Paralympic Rowing is a supreme test of strength and stamina over a new 2,000-metre distance.
Tokyo 2020 competition animation "One Minute, One Sport"
We will show you the rules and highlights of rowing in one minute. Whether you are familiar with rowing or want to know more about it, "One Minute, One Sport" explains the sport and how it works. Watch the video below.
Paralympic rowers compete on a six-lane, straight-line course divided by marker buoys. The race is won when the bow of the leading boat crosses the finish line. Rowing made its Paralympic debut in 2008 in Beijing, with events contested over 1,000m. In 2017, the distance was extended to 2,000m, meaning that for Tokyo 2020, the Paralympic race distance will be identical to the Olympic distance.
There are three types of events: single sculls (one rower), double sculls (two rowers) and coxed four (four rowers plus coxswain). The different events are linked to three different sport classes, for which eligibility is determined according to the degree of physical impairment. The rules for Paralympic Rowing are almost the same as those applied to the Olympic equivalent, except those pertaining to the boats used for single sculls and double sculls which cater to rowers with lower-leg impairment. The seats in these boats are fixed to help the rowers use their arms and torso efficiently and the rowers may use strapping to support themselves in the boat.
The names of the sport classes were changed in 2017 to bring them into line with other para sport naming conventions.
- PR1M1x (Men)
- PR1W1x (Women)
- PR2Mix2x (Mixed)
- PR3Mix4+ (Mixed)
Essence of the Sport
Pulling with perfect timing
The boats used for the PR1 singles and PR2 doubles are a regulated design, known as the FISA Standard Para Single and FISA Standard Para Double. For the single sculls, it is mandatory that the boats are equipped with flotation buoys or pontoons on both sides to help maintain balance. The seat is fixed and has back support and straps for the rower. The rower uses two oars, one in each hand.
The seat for the rower is also fixed for double sculls, but there is no back support so athletes can move their torso while rowing. As both rowers have oars in each hand, they need to row together in perfect unison.
In the coxed four events, a team of five work together, with the coxswain leading the way. A crew may comprise rowers with different types of impairments so they must work out how to achieve exactly the same timing and stroke speed. The coxswain, who can be able-bodied, plays an important role, steering the boat and looking out for the tactics of rival boats, while also giving instructions to his or her crew in order to be ready for the final spurt to the line.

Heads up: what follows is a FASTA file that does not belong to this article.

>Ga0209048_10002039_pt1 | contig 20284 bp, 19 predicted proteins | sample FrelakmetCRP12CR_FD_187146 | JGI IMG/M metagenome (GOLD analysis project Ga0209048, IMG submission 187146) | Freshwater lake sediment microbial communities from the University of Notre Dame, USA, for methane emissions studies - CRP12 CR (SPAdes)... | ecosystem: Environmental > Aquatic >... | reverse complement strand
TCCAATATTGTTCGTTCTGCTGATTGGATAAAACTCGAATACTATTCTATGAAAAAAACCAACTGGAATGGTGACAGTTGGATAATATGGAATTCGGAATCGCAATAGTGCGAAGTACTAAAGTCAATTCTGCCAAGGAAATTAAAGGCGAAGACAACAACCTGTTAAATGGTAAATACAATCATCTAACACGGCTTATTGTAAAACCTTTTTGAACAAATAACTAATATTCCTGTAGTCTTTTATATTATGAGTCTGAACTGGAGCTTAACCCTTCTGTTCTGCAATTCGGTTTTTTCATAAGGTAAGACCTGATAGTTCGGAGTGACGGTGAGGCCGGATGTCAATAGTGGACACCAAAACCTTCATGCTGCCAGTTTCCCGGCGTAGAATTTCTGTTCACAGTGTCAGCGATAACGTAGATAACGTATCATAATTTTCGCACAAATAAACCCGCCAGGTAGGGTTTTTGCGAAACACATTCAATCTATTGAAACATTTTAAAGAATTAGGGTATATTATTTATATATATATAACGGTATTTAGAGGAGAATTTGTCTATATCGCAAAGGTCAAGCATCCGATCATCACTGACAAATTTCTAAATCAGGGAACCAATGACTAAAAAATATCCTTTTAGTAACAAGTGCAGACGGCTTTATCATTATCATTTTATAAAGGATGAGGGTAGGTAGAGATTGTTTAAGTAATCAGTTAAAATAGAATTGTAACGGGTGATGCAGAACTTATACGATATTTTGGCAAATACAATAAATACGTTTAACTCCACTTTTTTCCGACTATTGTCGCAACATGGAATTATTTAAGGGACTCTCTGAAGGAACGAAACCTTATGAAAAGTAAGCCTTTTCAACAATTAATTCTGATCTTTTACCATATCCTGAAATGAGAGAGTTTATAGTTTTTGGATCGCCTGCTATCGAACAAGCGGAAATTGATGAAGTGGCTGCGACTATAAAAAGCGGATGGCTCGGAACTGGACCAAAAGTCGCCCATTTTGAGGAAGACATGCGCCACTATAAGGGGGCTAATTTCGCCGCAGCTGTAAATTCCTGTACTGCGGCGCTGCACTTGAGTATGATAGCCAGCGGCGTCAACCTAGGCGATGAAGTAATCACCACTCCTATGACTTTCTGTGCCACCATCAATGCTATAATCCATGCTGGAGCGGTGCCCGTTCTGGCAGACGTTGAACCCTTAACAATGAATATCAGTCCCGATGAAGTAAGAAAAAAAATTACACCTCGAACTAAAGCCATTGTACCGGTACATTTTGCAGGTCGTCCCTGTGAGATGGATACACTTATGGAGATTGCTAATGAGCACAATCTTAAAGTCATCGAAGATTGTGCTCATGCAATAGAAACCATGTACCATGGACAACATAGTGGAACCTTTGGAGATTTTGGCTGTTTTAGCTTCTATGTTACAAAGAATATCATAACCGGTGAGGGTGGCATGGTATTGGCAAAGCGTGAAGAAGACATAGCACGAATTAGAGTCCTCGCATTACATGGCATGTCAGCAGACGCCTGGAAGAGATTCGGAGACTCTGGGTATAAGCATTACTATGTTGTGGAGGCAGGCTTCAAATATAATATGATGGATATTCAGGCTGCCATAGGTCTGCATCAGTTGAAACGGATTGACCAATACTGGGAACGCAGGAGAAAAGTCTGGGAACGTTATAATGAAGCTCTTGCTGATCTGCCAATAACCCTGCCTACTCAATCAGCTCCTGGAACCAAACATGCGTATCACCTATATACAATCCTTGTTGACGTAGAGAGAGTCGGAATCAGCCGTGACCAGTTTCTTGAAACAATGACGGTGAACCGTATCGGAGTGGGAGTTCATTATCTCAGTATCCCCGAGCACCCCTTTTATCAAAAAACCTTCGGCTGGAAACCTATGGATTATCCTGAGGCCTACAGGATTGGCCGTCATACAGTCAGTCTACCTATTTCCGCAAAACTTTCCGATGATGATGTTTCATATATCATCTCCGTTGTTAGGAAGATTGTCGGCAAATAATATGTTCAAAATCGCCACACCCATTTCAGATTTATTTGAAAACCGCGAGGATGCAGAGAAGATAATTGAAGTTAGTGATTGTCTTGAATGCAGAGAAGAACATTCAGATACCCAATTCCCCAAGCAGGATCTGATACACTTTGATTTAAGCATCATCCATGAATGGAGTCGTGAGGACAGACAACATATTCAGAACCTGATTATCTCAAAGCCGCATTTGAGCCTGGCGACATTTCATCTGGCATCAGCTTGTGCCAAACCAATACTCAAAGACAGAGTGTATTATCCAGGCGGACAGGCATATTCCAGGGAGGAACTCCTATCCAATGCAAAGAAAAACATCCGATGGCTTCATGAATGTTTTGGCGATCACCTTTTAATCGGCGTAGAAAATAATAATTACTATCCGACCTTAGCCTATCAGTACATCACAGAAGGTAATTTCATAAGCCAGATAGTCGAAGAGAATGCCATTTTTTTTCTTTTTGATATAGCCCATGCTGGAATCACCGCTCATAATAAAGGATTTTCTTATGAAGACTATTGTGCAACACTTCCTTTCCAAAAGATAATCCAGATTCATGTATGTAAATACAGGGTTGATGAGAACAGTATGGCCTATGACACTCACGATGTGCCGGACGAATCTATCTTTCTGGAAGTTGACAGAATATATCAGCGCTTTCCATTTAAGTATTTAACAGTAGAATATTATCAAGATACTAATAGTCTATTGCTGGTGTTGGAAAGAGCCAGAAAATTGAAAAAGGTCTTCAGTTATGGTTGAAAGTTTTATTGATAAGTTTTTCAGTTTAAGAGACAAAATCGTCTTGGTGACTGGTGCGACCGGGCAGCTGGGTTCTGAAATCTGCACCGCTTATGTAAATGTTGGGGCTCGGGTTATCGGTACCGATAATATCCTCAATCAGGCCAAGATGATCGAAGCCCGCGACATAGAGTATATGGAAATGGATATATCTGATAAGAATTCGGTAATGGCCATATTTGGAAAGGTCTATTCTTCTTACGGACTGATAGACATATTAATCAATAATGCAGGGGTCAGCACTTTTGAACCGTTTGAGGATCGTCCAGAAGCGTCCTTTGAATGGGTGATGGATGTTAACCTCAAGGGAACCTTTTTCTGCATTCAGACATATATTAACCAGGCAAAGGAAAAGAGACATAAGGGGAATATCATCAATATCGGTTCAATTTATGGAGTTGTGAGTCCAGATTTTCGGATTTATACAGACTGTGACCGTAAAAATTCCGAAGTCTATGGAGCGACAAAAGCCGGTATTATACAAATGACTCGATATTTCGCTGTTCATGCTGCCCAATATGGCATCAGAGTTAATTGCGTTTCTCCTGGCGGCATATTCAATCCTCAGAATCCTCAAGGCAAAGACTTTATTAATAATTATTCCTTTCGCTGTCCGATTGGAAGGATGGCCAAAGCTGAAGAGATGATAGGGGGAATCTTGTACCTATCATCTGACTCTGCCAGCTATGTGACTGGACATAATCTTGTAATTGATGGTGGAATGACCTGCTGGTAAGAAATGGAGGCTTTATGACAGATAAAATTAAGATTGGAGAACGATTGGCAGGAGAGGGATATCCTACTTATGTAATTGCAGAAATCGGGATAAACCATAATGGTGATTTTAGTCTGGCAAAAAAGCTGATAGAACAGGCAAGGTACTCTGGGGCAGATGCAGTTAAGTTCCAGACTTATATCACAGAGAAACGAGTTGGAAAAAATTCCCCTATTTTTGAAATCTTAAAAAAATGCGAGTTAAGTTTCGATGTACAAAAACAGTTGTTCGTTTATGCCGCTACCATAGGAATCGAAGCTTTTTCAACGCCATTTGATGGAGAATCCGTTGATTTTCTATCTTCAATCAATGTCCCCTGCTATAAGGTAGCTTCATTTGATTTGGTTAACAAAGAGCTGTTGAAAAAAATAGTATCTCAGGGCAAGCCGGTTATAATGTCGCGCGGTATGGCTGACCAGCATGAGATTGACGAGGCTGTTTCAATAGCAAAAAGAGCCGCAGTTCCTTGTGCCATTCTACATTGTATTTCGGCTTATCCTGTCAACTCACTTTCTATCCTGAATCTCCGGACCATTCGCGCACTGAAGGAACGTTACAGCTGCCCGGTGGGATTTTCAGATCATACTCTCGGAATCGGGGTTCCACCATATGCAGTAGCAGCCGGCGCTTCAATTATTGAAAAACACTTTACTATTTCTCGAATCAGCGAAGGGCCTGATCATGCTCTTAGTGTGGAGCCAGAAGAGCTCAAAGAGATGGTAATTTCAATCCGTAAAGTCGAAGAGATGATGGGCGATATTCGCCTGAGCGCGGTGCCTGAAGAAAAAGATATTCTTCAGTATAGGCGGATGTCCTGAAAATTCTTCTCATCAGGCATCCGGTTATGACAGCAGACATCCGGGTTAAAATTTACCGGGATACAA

Outlook for the Tokyo 2020 Games
An extended challenge for the world's best
The move to a 2,000m distance, bringing parity with Olympic Rowing, will be seen on the Paralympic stage for the first time at Tokyo 2020. The longer duration of the race will not only mean a greater physical challenge for the athletes but will also require different tactical approaches.
Qualification for Tokyo 2020 will be determined by placings achieved in a number of World Rowing qualification events. The first qualification places went to countries who achieved the top rankings at the 2019 World Rowing Championships. Further qualification places in the single sculls will go to crews winning their respective Paralympic Continental Regattas, as well as the top-ranked crews at the Final Paralympic Qualification Regatta in the year of the Games.
Great Britain is particularly strong in para rowing, having won three gold medals and one bronze in the Rio 2016 Paralympic regatta. France, USA and Canada are leading rivals, while China has proved to be the strongest team in Asia to date.
Rachel Morris (Great Britain) won gold in the women's single sculls at Rio 2016. Rio was Morris's third Paralympic Games but her first in a boat. Competing in cycling, she won the time trial gold at the Beijing 2008 Paralympics and bronze in the women's road race in London in 2012. Morris wanted a new challenge so she switched to rowing in 2013, becoming another example of an athlete excelling in more than one sport.
A boat holder grasps the stern and moves the boat forward or backwards according to the instructions from the aligner until the bow ball is aligned with the start line and the other boats.